AnimeSuki Forums

Register Forum Rules FAQ Members List Social Groups Search Today's Posts Mark Forums Read

Go Back   AnimeSuki Forum > General > General Chat

Notices

Reply
 
Thread Tools
Old 2007-11-08, 23:14   Link #321
Kyuusai
9wiki
*Scanlator
 
 
Join Date: May 2006
Location: State of Denial
Send a message via AIM to Kyuusai Send a message via MSN to Kyuusai Send a message via Yahoo to Kyuusai
Quote:
Originally Posted by aohige View Post
Yeah, becuase you know, nothing new ever comes out of Japan.
[/sarcasm]


At least it's better than having to sit with an American adult from south who can't even do simplest percentages in his head, think Indian and Arabs are the same people, cries "terrorist!" when he sees Tunak Tunak music video, and don't even know that China, Japan, and Korea are all diffrent countries with diffrent forms of governments.
Come, now, that's answering one inappropriate generalization with another. People of that level of ignorance are found in all parts of the US... and all parts of any other nation (even the first-world, well educated ones).

At least the stereotype of Japanese and German education being composed of strict, wrote-memorization and regurgitated facts isn't all bad: As I told a German friend, we lazy Americans need some one to take our inventions and then build them right.
__________________

I await patiently
the gift promised to me.
Kyuusai is offline   Reply With Quote
Old 2007-11-08, 23:19   Link #322
aohige
( ಠ_ಠ)
 
 
Join Date: Jul 2006
Location: Somewhere, between the sacred silence and sleep
Quote:
Originally Posted by Kyuusai View Post
Come, now, that's answering one inappropriate generalization with another.
That was the point.
__________________
aohige is offline   Reply With Quote
Old 2007-11-08, 23:57   Link #323
Kyuusai
9wiki
*Scanlator
 
 
Join Date: May 2006
Location: State of Denial
Send a message via AIM to Kyuusai Send a message via MSN to Kyuusai Send a message via Yahoo to Kyuusai
Quote:
Originally Posted by aohige View Post
That was the point.
Sorry. I frequently hear people say very, very similar things and be completely serious when they say them. Nonetheless, I should have given you the benefit of the doubt.
__________________

I await patiently
the gift promised to me.
Kyuusai is offline   Reply With Quote
Old 2007-11-09, 00:06   Link #324
Terrestrial Dream
勇者
 
 
Join Date: Dec 2006
Location: Tesla Leicht Institute
Age: 24
Only thing that I will criticize on Japanese education will be with their histroy. Though I do think that the way they teach history in East Asia is kind of bad since it only teaches them to only to learn and not to think on the subject as much.
__________________
Terrestrial Dream is offline   Reply With Quote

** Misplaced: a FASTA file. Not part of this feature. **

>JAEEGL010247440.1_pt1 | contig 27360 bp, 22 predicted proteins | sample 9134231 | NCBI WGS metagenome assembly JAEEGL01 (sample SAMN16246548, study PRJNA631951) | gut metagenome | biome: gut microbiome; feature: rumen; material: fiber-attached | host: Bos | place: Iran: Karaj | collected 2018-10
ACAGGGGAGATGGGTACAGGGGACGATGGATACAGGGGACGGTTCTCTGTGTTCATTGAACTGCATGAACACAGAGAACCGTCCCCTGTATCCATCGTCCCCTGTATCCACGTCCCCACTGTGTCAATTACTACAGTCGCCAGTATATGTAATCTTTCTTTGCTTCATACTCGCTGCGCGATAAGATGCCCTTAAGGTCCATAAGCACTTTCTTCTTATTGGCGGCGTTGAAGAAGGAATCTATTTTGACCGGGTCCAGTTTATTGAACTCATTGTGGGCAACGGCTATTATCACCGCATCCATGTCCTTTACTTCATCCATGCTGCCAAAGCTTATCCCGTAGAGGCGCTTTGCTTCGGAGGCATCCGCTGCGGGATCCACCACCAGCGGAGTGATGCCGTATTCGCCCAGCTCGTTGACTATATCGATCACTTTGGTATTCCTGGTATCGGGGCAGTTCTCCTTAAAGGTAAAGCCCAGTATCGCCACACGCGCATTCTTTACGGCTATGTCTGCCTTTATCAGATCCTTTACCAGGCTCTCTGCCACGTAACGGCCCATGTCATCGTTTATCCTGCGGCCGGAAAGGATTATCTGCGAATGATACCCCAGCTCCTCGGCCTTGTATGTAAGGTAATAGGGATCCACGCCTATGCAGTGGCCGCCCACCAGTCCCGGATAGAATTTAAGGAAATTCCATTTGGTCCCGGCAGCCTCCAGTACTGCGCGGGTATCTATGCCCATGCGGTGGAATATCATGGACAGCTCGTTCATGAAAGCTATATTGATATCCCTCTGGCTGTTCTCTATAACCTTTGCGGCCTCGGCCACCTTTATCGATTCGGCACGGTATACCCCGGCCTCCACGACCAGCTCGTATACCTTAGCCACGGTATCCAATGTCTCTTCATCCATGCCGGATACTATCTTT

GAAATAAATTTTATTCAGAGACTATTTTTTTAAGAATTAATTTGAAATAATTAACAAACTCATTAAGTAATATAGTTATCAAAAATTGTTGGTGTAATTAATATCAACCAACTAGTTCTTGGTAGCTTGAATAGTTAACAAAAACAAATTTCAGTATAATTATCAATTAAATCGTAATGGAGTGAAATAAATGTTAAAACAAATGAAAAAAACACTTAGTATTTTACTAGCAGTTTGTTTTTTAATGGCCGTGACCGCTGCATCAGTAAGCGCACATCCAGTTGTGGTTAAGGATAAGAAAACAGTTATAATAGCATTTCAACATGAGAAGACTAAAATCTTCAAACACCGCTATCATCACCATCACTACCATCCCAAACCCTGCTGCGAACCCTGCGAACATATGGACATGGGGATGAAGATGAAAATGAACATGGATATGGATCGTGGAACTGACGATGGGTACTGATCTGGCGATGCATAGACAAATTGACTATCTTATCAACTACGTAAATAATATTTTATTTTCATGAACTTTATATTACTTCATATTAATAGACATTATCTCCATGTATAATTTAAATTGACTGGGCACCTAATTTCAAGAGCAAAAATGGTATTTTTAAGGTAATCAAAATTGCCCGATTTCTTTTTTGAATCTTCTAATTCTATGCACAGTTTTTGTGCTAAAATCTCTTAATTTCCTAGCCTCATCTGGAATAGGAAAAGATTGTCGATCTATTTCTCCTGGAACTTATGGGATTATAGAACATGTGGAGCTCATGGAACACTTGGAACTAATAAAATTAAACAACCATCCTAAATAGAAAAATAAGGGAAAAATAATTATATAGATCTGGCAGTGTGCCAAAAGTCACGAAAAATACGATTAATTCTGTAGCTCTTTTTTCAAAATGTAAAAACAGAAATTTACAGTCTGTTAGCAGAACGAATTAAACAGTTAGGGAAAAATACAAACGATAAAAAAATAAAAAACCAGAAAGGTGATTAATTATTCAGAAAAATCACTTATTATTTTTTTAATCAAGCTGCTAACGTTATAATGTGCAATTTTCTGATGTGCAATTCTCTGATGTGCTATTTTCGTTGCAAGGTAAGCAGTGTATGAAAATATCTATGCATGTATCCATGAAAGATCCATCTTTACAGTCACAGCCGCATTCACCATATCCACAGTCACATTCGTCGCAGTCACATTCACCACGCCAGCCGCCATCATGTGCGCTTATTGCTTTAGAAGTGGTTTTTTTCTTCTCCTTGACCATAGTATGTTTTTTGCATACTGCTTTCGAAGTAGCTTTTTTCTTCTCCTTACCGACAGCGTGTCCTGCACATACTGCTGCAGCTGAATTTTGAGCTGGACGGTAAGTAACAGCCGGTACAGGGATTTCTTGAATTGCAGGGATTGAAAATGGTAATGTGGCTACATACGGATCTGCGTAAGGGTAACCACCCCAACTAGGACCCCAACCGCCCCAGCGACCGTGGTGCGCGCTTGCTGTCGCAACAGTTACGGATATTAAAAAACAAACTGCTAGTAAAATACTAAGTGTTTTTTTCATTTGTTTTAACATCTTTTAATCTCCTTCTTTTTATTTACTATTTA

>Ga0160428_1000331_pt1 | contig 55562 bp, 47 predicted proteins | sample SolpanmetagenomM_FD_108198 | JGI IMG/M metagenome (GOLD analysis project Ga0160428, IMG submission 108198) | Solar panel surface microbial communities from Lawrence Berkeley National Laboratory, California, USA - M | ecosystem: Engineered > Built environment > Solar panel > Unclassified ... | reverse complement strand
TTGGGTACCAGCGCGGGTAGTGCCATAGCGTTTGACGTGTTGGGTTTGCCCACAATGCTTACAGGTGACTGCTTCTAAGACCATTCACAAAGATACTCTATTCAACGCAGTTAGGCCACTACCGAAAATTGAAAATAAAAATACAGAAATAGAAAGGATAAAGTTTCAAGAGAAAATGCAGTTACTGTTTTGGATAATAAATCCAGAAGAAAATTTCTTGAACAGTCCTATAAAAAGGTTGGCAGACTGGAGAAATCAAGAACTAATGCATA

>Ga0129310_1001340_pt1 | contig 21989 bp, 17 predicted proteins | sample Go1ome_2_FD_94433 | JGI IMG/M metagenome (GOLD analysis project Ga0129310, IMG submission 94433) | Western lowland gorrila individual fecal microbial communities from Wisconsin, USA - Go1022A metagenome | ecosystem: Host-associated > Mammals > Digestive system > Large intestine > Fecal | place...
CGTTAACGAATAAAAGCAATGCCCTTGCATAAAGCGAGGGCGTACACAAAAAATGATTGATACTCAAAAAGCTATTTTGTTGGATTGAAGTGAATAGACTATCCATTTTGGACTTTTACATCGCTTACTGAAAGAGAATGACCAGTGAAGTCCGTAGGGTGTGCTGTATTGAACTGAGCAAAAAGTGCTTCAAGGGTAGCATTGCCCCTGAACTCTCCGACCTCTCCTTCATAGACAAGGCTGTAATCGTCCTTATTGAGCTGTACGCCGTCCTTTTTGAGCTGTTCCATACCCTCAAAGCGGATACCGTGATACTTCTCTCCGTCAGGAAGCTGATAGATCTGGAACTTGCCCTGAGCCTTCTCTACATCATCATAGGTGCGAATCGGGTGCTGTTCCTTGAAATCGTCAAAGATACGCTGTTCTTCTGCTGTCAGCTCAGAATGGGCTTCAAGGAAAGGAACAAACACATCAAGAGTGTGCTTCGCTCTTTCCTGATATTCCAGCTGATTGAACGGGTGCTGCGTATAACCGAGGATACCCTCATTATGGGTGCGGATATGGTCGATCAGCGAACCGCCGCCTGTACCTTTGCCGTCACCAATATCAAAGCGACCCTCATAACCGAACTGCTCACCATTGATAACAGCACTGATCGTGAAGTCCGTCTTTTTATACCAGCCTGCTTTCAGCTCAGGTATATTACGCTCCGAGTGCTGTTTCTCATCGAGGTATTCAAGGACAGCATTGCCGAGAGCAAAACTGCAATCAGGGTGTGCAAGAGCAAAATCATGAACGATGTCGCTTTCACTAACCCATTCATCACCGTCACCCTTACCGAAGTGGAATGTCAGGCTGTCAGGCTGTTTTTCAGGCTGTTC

Old 2007-11-09, 00:10   Link #325
Rembr
Senior Member
 
Join Date: Sep 2007
How is the west's teaching more pro-learning?
I've taken history from both sides. They're about the same.
And really, pre-high school, the classes are pretty much taught the same way. Massive data cramming comes from college entrance, which is high fucking pressure because of what it is in Japan.
Rembr is offline   Reply With Quote
Old 2007-11-09, 00:19   Link #326
Terrestrial Dream
勇者
 
 
Join Date: Dec 2006
Location: Tesla Leicht Institute
Age: 24
Quote:
Originally Posted by Rembr View Post
How is the west's teaching more pro-learning?
I've taken history from both sides. They're about the same.
And really, pre-high school, the classes are pretty much taught the same way. Massive data cramming comes from college entrance, which is high fucking pressure because of what it is in Japan.
What I meant was that the west isn't more pro learning (though I did edit the word west out since I think I worded my post wrong), but when it comes to history I do think that west would do a better job. Just simply in western world it teaches people to think more then the eastern culture, so imo when learning history one has to be critical and question it, since history isn't black and white.
__________________
Terrestrial Dream is offline   Reply With Quote
Old 2007-11-09, 02:14   Link #327
Vexx
Obey the Darkly Cute ...
*Author
 
 
Join Date: Dec 2005
Location: On the whole, I'd rather be in Kyoto ...
Age: 57
Hmmm, I believe the thread is about japanese culture (not just their educational system) so we shouldn't steer to far into one specific aspect or another... for very long at least.

I've seen some pretty lame teaching of history in the West (no thinking! only rightthinking and regurg!) so sweeping generalizations can be inaccurate. On the other hand, the Okinawans recently demonstrated that not everyone agrees on history even within Japan.
Vexx is offline   Reply With Quote
Old 2007-11-09, 02:15   Link #328
Kaioshin Sama
Banned
 
 
Join Date: May 2004
Location: Neither Here nor There
Age: 29
Send a message via MSN to Kaioshin Sama
Quote:
Originally Posted by hyperlion View Post
What I meant was that the west isn't more pro learning (though I did edit the word west out since I think I worded my post wrong), but when it comes to history I do think that west would do a better job. Just simply in western world it teaches people to think more then the eastern culture, so imo when learning history one has to be critical and question it, since history isn't black and white.